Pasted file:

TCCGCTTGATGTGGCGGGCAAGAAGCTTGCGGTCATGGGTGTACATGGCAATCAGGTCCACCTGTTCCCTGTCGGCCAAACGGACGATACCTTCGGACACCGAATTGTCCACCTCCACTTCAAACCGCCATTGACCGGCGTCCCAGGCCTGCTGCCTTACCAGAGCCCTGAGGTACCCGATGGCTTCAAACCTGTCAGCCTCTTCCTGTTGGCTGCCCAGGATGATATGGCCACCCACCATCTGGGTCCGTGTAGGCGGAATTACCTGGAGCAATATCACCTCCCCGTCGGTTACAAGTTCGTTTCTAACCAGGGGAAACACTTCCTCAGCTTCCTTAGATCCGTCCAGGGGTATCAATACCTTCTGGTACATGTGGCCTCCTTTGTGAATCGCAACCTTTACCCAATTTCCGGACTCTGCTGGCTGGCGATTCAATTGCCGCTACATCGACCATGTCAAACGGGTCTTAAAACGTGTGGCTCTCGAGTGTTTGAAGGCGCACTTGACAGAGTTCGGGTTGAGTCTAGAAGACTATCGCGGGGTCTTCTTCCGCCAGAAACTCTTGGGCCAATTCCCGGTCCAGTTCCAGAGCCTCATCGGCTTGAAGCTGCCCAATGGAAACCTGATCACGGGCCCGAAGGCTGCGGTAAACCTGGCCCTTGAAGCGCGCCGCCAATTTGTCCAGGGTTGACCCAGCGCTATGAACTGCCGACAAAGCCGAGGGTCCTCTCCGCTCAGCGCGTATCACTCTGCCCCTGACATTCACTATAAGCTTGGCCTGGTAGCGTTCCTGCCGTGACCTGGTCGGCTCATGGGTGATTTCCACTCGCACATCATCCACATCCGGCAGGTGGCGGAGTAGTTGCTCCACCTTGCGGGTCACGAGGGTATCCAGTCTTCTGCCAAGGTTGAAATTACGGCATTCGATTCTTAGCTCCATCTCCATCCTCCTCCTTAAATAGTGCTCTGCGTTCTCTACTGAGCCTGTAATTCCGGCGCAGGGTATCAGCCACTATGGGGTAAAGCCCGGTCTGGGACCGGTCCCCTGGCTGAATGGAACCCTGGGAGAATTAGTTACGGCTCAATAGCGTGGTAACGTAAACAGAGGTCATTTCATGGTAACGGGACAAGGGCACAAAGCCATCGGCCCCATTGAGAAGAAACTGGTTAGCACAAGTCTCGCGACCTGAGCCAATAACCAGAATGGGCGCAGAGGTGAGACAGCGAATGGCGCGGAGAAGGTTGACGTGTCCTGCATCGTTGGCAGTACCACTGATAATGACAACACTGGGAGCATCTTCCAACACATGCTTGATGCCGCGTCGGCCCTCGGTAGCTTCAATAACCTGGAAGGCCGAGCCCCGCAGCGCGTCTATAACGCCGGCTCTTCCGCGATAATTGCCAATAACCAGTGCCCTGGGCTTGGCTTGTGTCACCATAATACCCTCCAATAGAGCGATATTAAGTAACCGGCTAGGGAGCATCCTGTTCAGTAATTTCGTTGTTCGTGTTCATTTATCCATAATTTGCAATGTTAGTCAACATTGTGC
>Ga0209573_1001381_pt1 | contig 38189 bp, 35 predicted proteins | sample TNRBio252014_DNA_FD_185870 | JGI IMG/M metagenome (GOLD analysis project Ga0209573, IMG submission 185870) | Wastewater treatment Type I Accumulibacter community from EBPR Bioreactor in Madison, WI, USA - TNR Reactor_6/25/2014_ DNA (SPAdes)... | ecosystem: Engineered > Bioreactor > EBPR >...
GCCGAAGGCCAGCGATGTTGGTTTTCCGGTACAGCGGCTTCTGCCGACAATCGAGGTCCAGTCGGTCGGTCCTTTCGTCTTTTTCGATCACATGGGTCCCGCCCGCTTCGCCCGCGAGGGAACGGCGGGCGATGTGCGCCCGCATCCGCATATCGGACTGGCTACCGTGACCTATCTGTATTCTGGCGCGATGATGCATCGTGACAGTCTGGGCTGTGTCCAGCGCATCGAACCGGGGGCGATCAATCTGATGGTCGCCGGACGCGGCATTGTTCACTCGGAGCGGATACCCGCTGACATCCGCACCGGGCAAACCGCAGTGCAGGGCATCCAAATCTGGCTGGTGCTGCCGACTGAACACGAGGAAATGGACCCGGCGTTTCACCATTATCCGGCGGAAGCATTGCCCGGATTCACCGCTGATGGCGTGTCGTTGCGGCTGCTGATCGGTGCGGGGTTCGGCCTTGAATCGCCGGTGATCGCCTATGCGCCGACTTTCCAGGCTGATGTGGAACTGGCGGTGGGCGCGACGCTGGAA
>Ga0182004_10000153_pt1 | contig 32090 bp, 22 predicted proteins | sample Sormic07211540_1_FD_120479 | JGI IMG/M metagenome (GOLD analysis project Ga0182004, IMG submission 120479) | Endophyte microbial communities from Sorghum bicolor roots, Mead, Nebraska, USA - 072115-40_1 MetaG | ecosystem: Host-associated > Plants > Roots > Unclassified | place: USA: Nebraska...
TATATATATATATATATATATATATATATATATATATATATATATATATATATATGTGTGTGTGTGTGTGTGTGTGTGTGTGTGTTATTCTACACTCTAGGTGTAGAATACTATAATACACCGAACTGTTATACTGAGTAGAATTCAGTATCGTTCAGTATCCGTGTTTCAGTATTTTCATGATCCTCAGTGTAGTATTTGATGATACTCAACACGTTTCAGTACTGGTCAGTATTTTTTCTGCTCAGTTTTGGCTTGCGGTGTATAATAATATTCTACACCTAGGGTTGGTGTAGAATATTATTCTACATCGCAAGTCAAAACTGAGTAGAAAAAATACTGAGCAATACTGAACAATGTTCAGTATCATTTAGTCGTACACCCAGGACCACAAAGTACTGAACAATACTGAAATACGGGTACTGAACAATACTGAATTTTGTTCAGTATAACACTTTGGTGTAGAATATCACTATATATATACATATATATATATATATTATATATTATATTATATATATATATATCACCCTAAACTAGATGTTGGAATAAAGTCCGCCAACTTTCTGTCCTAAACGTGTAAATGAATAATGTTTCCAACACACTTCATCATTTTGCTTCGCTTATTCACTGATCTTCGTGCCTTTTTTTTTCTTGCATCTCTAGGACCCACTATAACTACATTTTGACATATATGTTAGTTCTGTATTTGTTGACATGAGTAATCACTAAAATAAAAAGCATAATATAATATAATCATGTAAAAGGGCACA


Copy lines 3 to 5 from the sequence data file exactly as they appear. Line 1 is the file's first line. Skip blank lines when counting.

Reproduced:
GCCGAAGGCCAGCGATGTTGGTTTTCCGGTACAGCGGCTTCTGCCGACAATCGAGGTCCAGTCGGTCGGTCCTTTCGTCTTTTTCGATCACATGGGTCCCGCCCGCTTCGCCCGCGAGGGAACGGCGGGCGATGTGCGCCCGCATCCGCATATCGGACTGGCTACCGTGACCTATCTGTATTCTGGCGCGATGATGCATCGTGACAGTCTGGGCTGTGTCCAGCGCATCGAACCGGGGGCGATCAATCTGATGGTCGCCGGACGCGGCATTGTTCACTCGGAGCGGATACCCGCTGACATCCGCACCGGGCAAACCGCAGTGCAGGGCATCCAAATCTGGCTGGTGCTGCCGACTGAACACGAGGAAATGGACCCGGCGTTTCACCATTATCCGGCGGAAGCATTGCCCGGATTCACCGCTGATGGCGTGTCGTTGCGGCTGCTGATCGGTGCGGGGTTCGGCCTTGAATCGCCGGTGATCGCCTATGCGCCGACTTTCCAGGCTGATGTGGAACTGGCGGTGGGCGCGACGCTGGAA
>Ga0182004_10000153_pt1 | contig 32090 bp, 22 predicted proteins | sample Sormic07211540_1_FD_120479 | JGI IMG/M metagenome (GOLD analysis project Ga0182004, IMG submission 120479) | Endophyte microbial communities from Sorghum bicolor roots, Mead, Nebraska, USA - 072115-40_1 MetaG | ecosystem: Host-associated > Plants > Roots > Unclassified | place: USA: Nebraska...
TATATATATATATATATATATATATATATATATATATATATATATATATATATATGTGTGTGTGTGTGTGTGTGTGTGTGTGTGTTATTCTACACTCTAGGTGTAGAATACTATAATACACCGAACTGTTATACTGAGTAGAATTCAGTATCGTTCAGTATCCGTGTTTCAGTATTTTCATGATCCTCAGTGTAGTATTTGATGATACTCAACACGTTTCAGTACTGGTCAGTATTTTTTCTGCTCAGTTTTGGCTTGCGGTGTATAATAATATTCTACACCTAGGGTTGGTGTAGAATATTATTCTACATCGCAAGTCAAAACTGAGTAGAAAAAATACTGAGCAATACTGAACAATGTTCAGTATCATTTAGTCGTACACCCAGGACCACAAAGTACTGAACAATACTGAAATACGGGTACTGAACAATACTGAATTTTGTTCAGTATAACACTTTGGTGTAGAATATCACTATATATATACATATATATATATATATTATATATTATATTATATATATATATATCACCCTAAACTAGATGTTGGAATAAAGTCCGCCAACTTTCTGTCCTAAACGTGTAAATGAATAATGTTTCCAACACACTTCATCATTTTGCTTCGCTTATTCACTGATCTTCGTGCCTTTTTTTTTCTTGCATCTCTAGGACCCACTATAACTACATTTTGACATATATGTTAGTTCTGTATTTGTTGACATGAGTAATCACTAAAATAAAAAGCATAATATAATATAATCATGTAAAAGGGCACA